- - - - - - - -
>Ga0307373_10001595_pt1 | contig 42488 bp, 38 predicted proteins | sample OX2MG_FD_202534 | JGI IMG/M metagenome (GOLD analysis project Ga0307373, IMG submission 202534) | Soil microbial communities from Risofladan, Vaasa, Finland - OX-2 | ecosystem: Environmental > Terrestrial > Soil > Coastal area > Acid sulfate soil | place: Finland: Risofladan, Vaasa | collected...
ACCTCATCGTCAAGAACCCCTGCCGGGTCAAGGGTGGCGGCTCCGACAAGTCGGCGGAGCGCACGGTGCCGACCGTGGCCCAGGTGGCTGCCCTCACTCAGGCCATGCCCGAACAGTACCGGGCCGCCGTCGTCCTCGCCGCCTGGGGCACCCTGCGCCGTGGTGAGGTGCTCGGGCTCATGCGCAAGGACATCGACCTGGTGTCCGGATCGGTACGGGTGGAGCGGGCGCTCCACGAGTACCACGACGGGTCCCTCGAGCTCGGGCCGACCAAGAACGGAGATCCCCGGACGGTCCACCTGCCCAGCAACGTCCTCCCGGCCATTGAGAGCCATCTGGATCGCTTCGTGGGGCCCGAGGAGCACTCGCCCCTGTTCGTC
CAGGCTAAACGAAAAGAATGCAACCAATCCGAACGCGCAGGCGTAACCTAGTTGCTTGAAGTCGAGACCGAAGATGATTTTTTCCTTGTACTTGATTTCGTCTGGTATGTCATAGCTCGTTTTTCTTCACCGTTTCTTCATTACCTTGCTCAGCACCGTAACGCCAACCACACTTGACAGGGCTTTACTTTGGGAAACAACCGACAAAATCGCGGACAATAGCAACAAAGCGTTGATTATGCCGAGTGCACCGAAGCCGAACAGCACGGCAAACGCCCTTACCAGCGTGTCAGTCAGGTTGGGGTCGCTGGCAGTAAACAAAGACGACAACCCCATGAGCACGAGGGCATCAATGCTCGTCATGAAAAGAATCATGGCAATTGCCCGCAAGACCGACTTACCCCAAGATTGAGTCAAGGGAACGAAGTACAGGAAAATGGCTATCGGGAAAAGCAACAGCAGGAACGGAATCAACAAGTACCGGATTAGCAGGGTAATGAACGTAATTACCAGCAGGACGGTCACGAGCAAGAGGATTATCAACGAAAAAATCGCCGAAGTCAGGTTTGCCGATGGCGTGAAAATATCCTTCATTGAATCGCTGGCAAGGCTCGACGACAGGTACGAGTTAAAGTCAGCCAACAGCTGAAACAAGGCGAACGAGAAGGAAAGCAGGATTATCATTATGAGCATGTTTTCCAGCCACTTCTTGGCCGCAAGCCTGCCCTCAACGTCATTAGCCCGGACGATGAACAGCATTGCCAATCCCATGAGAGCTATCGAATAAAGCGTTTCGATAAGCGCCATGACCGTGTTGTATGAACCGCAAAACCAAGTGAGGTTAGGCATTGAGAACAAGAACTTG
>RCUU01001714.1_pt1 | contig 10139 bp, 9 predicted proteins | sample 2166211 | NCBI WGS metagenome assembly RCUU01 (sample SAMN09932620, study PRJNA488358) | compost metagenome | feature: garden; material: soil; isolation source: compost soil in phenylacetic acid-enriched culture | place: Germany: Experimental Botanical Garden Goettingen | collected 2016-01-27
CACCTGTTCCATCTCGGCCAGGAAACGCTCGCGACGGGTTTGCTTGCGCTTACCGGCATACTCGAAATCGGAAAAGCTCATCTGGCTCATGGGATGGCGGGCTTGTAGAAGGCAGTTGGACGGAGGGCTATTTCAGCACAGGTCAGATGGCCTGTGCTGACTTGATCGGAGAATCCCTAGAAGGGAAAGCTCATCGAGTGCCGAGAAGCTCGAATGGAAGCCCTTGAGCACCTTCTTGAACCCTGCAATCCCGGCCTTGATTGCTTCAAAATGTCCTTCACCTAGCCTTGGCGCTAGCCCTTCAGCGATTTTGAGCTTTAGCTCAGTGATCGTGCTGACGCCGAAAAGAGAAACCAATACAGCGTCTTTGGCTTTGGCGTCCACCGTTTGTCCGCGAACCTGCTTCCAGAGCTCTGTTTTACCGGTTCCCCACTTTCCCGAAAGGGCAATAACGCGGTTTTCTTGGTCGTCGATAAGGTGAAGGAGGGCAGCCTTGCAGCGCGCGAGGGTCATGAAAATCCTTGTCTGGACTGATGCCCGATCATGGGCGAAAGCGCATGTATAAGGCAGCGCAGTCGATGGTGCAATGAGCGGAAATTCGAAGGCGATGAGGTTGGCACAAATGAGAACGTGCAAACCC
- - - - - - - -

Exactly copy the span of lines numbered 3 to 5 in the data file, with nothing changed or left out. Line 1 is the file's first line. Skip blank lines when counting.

CAGGCTAAACGAAAAGAATGCAACCAATCCGAACGCGCAGGCGTAACCTAGTTGCTTGAAGTCGAGACCGAAGATGATTTTTTCCTTGTACTTGATTTCGTCTGGTATGTCATAGCTCGTTTTTCTTCACCGTTTCTTCATTACCTTGCTCAGCACCGTAACGCCAACCACACTTGACAGGGCTTTACTTTGGGAAACAACCGACAAAATCGCGGACAATAGCAACAAAGCGTTGATTATGCCGAGTGCACCGAAGCCGAACAGCACGGCAAACGCCCTTACCAGCGTGTCAGTCAGGTTGGGGTCGCTGGCAGTAAACAAAGACGACAACCCCATGAGCACGAGGGCATCAATGCTCGTCATGAAAAGAATCATGGCAATTGCCCGCAAGACCGACTTACCCCAAGATTGAGTCAAGGGAACGAAGTACAGGAAAATGGCTATCGGGAAAAGCAACAGCAGGAACGGAATCAACAAGTACCGGATTAGCAGGGTAATGAACGTAATTACCAGCAGGACGGTCACGAGCAAGAGGATTATCAACGAAAAAATCGCCGAAGTCAGGTTTGCCGATGGCGTGAAAATATCCTTCATTGAATCGCTGGCAAGGCTCGACGACAGGTACGAGTTAAAGTCAGCCAACAGCTGAAACAAGGCGAACGAGAAGGAAAGCAGGATTATCATTATGAGCATGTTTTCCAGCCACTTCTTGGCCGCAAGCCTGCCCTCAACGTCATTAGCCCGGACGATGAACAGCATTGCCAATCCCATGAGAGCTATCGAATAAAGCGTTTCGATAAGCGCCATGACCGTGTTGTATGAACCGCAAAACCAAGTGAGGTTAGGCATTGAGAACAAGAACTTG
>RCUU01001714.1_pt1 | contig 10139 bp, 9 predicted proteins | sample 2166211 | NCBI WGS metagenome assembly RCUU01 (sample SAMN09932620, study PRJNA488358) | compost metagenome | feature: garden; material: soil; isolation source: compost soil in phenylacetic acid-enriched culture | place: Germany: Experimental Botanical Garden Goettingen | collected 2016-01-27
CACCTGTTCCATCTCGGCCAGGAAACGCTCGCGACGGGTTTGCTTGCGCTTACCGGCATACTCGAAATCGGAAAAGCTCATCTGGCTCATGGGATGGCGGGCTTGTAGAAGGCAGTTGGACGGAGGGCTATTTCAGCACAGGTCAGATGGCCTGTGCTGACTTGATCGGAGAATCCCTAGAAGGGAAAGCTCATCGAGTGCCGAGAAGCTCGAATGGAAGCCCTTGAGCACCTTCTTGAACCCTGCAATCCCGGCCTTGATTGCTTCAAAATGTCCTTCACCTAGCCTTGGCGCTAGCCCTTCAGCGATTTTGAGCTTTAGCTCAGTGATCGTGCTGACGCCGAAAAGAGAAACCAATACAGCGTCTTTGGCTTTGGCGTCCACCGTTTGTCCGCGAACCTGCTTCCAGAGCTCTGTTTTACCGGTTCCCCACTTTCCCGAAAGGGCAATAACGCGGTTTTCTTGGTCGTCGATAAGGTGAAGGAGGGCAGCCTTGCAGCGCGCGAGGGTCATGAAAATCCTTGTCTGGACTGATGCCCGATCATGGGCGAAAGCGCATGTATAAGGCAGCGCAGTCGATGGTGCAATGAGCGGAAATTCGAAGGCGATGAGGTTGGCACAAATGAGAACGTGCAAACCC